Daesh has confirmed the death of its leader Abu Bakr al-Baghdadi. Sputnik discussed with experts the future of the terrorist group after the elimination of its leader.
On Tuesday, a source in Iraq told Al Sumaria TV channel that the terrorist group issued a statement in which it reported al-Baghdadi’s death and said that the name of the “new Caliph” will be announced soon. The terrorists did not provide any details on the death of their leader.
On June 16, the Russian Defense Ministry reported that al-Baghdadi may have been killed in a Russian airstrike militant command post in the southern suburb of the city of Raqqa in late May. At the time, the information needed official confirmation, the ministry said.
There had already been several times when al-Baghdadi was reported dead. His death was reported in June and December 2016, April 2015 and November 2014. In April 2015, he was reported dead after an injury, and in October 2016, reports emerged that al-Baghdadi was poisoned. In January 2017, media reported that al-Baghdadi suffered heavy injuries in an airstrike.
In late June, a representative of Iran’s Islamic Revolutionary Guard said that the death of the Daesh mastermind was confirmed “through multiple channels,” adding that al-Baghdadi was “definitely dead.”
Irina Fedorova, senior research fellow at the Institute for Oriental Studies, the Russian Academy of Sciences, said that there is a 99 percent chance that al-Baghdadi is dead. The expert suggested that the death of its leader will significantly weaken the terrorist group.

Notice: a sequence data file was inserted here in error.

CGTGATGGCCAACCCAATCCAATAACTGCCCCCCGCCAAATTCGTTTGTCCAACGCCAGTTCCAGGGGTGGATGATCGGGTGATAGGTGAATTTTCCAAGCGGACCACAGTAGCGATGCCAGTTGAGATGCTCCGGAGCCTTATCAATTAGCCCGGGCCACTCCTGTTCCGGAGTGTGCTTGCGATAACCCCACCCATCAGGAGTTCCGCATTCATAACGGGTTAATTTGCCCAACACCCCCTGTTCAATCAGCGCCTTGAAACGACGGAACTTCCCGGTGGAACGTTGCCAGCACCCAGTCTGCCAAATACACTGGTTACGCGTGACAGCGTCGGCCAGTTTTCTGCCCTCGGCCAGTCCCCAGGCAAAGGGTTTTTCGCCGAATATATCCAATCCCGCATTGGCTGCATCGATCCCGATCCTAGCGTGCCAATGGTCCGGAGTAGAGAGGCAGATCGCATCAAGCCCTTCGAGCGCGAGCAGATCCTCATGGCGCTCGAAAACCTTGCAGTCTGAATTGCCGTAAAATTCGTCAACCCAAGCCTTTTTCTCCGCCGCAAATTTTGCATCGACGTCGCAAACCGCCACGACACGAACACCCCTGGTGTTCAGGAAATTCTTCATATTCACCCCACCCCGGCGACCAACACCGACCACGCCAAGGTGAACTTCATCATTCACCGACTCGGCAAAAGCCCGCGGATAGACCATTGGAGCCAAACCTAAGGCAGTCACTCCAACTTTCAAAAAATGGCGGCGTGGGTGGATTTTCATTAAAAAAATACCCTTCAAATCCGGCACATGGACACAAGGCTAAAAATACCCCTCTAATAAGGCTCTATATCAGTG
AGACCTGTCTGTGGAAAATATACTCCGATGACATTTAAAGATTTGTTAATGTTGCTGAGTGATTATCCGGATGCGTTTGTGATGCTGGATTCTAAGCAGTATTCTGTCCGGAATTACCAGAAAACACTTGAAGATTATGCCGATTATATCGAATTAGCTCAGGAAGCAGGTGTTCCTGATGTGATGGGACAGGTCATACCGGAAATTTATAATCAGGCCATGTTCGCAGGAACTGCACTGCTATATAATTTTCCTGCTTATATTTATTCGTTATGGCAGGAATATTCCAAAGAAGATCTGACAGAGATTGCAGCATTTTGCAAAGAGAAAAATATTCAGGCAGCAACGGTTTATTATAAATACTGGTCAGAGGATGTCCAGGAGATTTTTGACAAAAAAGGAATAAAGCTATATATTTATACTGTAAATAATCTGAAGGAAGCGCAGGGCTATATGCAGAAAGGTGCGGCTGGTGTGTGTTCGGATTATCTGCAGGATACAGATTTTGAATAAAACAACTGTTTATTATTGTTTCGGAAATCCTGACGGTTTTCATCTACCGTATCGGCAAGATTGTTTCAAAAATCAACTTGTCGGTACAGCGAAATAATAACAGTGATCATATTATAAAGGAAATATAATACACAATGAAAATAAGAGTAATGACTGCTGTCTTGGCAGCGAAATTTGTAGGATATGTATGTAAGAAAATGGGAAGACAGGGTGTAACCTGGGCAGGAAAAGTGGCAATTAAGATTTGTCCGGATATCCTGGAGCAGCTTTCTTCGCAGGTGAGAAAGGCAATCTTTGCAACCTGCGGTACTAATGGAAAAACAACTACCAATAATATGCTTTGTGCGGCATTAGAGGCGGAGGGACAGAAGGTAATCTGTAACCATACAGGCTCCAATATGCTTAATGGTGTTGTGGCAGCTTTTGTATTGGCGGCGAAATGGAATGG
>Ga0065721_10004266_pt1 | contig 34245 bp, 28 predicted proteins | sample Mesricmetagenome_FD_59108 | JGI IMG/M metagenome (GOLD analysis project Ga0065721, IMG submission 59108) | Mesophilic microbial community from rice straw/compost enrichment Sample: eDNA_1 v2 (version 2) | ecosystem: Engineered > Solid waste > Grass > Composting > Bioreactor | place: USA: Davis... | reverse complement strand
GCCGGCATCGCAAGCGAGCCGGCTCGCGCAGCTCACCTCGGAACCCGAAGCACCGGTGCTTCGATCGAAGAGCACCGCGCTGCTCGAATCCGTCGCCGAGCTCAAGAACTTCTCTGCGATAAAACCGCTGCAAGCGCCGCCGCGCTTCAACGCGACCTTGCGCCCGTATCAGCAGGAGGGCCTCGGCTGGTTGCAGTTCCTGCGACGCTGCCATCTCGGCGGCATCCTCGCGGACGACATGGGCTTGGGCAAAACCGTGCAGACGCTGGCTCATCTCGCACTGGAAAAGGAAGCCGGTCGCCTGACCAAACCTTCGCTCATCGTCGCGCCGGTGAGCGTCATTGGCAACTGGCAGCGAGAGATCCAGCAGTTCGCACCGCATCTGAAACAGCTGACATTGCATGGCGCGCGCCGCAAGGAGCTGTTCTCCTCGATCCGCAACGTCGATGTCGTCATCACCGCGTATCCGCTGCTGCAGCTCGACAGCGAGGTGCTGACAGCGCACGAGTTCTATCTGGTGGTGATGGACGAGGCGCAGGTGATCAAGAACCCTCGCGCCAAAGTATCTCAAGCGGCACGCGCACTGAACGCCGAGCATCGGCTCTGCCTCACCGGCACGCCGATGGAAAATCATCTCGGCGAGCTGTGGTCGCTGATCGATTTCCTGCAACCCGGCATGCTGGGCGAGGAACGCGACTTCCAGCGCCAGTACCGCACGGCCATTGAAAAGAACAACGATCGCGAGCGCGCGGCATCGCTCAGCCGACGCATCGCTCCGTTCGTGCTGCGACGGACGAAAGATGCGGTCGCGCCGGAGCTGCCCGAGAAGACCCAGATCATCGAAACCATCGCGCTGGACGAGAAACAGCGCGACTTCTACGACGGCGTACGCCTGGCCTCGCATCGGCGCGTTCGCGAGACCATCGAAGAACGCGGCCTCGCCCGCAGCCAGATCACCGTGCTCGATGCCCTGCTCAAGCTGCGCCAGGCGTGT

“Al-Baghdadi was the spiritual leader of Daesh. He claimed that he was a direct descendant of Prophet Mohammed. He was an authority for those fighting in the ranks of Daesh and supporting its ideology. This is why it would be difficult to choose a new leader because this should be a man of authority,” Fedorova told Radio Sputnik.
The expert pointed to the fact that the death of the leader and the recent military defeats pave the way for a split within Daesh.
“The struggle for leadership may result in a division of Daesh. In its statement, the terrorist group called to prevent its ranks from dividing and stay united. This is a signal that there may be some cracks already in its leadership,” Fedorova said.
At the same time, she underscored that such a scenario is likely to have negative consequences, particularly for the fight against terrorism in the region.
“If Daesh is divided the result will be numerous smaller extremist groups, each with its own leader. This is likely to complicate counterterrorism efforts in Syria and Iraq,” Fedorova concluded.
Alexander Mikhailov, a member of the Russian Council for Foreign Policy and Defense, suggested that al-Baghdadi’s death will reduce the cash flows Daesh receives.
“The death of the leader will affect the funding of Daesh. Probably, the problem is who will pay to Daesh. Usually, funding is arranged for a certain leader,” Mikhailov told Sputnik.
According to him, the death of al-Baghdadi was a “logical conclusion” to the long-lasting manhunt for the Daesh leader.
“Sooner or later he would be killed. At the same time, it cannot be ruled out that al-Baghdadi was killed in the Daesh internal struggle for power,” Mikhailov suggested.
He added that the death of a terrorist leader usually results in redistribution of power within the group but Daesh terrorists are likely to continue their activities.
“We know that there is no single center [within Daesh], there are several such centers. Despite such a serious blow, Daesh is likely to remain active,” Mikhailov pointed out.
At the same time, he underscored that Daesh has found itself “driven into a corner.”
“The fight against terrorism will intensify. It’s an open season on Daesh. Even if they move to another region, for example, Afghanistan, it will be the same,” he concluded.